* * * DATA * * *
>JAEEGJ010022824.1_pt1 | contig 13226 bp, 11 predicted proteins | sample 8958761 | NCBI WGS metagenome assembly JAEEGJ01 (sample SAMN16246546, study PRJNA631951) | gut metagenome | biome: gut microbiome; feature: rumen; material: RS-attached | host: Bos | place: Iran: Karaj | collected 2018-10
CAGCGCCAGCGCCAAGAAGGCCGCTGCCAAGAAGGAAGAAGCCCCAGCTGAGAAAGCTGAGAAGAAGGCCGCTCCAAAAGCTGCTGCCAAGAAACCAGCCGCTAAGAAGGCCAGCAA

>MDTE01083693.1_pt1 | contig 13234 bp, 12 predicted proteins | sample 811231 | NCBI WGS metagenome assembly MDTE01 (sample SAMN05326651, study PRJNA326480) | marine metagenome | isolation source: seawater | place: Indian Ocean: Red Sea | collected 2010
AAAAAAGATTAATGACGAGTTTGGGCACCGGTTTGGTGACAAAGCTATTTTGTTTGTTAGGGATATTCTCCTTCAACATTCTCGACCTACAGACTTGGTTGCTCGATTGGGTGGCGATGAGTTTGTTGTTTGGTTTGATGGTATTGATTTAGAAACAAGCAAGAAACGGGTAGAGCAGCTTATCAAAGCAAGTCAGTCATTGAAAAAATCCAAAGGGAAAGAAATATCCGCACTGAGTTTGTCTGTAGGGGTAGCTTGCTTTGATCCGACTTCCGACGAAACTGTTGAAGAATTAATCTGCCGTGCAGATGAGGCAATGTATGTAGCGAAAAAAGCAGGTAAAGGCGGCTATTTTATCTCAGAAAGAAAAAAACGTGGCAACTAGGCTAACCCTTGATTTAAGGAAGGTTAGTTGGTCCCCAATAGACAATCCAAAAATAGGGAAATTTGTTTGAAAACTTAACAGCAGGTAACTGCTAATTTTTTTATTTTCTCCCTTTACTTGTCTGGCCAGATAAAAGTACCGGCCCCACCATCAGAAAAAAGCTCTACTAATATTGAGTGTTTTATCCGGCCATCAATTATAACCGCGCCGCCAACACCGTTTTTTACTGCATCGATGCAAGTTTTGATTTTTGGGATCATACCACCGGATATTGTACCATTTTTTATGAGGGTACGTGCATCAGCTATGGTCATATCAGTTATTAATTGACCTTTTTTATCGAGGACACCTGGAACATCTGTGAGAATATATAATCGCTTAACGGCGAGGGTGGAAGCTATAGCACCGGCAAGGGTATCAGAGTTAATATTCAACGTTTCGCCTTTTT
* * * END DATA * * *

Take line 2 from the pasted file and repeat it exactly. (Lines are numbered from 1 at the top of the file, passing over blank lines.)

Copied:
CAGCGCCAGCGCCAAGAAGGCCGCTGCCAAGAAGGAAGAAGCCCCAGCTGAGAAAGCTGAGAAGAAGGCCGCTCCAAAAGCTGCTGCCAAGAAACCAGCCGCTAAGAAGGCCAGCAA